For Pacific Beach restaurant owner, the American Dream is alive and well
by Kendra Hartmann
Published - 12/09/13 - 11:40 AM | 19082 views | 0 0 comments | 386 386 recommendations | email to a friend | print
The Pacific Beach Broken Yolk, the restaurant’s original location, expanded several years after John Gelastopoulos acquired it, more than doubling in size. 	Courtesy photo
The Pacific Beach Broken Yolk, the restaurant’s original location, expanded several years after John Gelastopoulos acquired it, more than doubling in size. Courtesy photo
For anyone who was convinced the American Dream was dead, pay a visit to John Gelastopoulos. He is living proof that the American promised land of the 20th century is not lost — it’s just not easy to find.

Gelastopoulos came to the U.S. from Greece — he grew up in a small village at the foot of Mount Olympus — in 1977. He was just out of high school, spoke no English and had no marketable skills to speak of. He enrolled in City College and began working as a dishwasher to make ends meet. Thirty-five years later, he is at the held of a rapidly expanding franchise of popular restaurants with no end in sight to the growth of his business.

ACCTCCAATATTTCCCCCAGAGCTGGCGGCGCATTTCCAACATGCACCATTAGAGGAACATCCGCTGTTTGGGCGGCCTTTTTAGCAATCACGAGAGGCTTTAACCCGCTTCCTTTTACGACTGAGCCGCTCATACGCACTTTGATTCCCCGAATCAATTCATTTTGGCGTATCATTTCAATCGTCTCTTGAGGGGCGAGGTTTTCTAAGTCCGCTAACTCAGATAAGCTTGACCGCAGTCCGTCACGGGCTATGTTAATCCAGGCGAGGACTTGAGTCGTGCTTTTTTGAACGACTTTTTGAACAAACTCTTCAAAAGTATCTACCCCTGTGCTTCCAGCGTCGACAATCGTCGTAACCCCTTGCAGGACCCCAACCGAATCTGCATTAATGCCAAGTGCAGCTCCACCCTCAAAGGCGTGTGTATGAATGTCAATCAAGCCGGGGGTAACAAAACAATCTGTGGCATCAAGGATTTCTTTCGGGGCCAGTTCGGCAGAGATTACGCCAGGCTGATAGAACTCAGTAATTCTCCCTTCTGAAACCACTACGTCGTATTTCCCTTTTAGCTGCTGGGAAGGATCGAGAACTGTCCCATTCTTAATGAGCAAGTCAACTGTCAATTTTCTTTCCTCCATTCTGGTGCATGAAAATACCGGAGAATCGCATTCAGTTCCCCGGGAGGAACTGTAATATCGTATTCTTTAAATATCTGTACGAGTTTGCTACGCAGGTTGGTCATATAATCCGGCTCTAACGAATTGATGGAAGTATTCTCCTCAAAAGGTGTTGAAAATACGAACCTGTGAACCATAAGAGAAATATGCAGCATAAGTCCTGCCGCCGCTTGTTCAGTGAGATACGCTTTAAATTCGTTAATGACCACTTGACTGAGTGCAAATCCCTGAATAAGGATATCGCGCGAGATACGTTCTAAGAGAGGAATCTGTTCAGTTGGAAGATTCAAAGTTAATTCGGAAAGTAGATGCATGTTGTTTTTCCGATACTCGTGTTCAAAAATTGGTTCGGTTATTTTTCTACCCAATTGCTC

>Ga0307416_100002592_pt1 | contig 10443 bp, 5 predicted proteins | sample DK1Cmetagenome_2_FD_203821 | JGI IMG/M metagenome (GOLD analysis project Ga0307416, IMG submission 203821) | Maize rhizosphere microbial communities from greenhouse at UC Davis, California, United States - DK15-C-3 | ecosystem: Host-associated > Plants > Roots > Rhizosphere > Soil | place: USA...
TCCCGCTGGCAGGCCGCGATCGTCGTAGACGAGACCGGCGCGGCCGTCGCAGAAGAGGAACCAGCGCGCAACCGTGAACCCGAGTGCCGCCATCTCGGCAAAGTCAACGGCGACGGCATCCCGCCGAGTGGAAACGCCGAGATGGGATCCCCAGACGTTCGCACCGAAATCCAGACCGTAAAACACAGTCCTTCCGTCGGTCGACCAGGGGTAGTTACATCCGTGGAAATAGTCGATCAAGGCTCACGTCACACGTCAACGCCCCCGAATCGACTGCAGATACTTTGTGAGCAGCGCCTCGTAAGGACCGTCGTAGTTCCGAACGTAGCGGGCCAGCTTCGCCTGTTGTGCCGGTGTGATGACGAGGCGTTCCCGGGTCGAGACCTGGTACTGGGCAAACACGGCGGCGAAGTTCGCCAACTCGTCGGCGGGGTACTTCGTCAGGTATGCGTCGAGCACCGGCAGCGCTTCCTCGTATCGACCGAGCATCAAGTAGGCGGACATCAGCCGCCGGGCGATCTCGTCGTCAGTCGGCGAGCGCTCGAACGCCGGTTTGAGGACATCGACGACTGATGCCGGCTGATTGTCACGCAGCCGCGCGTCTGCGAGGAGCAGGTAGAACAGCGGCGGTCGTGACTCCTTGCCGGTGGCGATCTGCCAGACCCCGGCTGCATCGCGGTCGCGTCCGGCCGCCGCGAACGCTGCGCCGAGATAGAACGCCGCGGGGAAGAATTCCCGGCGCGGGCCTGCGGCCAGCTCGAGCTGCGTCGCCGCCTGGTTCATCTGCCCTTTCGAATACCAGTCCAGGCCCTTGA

After years working his way through several San Diego kitchens — as a dishwasher, cook and sous chef in every type of establishment from Denny’s to the Harbor House — Gelastopoulos, who also earned a real estate license along the way, bought the Broken Yolk in 1993. Coming off of years working nights in the kitchen and days in a real estate office, he was ready for a schedule change.

“I really liked the concept, the fact that it was open for breakfast and lunch and closed at 3 p.m.,” he said. “For years, I never saw the sun go down, never had my evenings free.”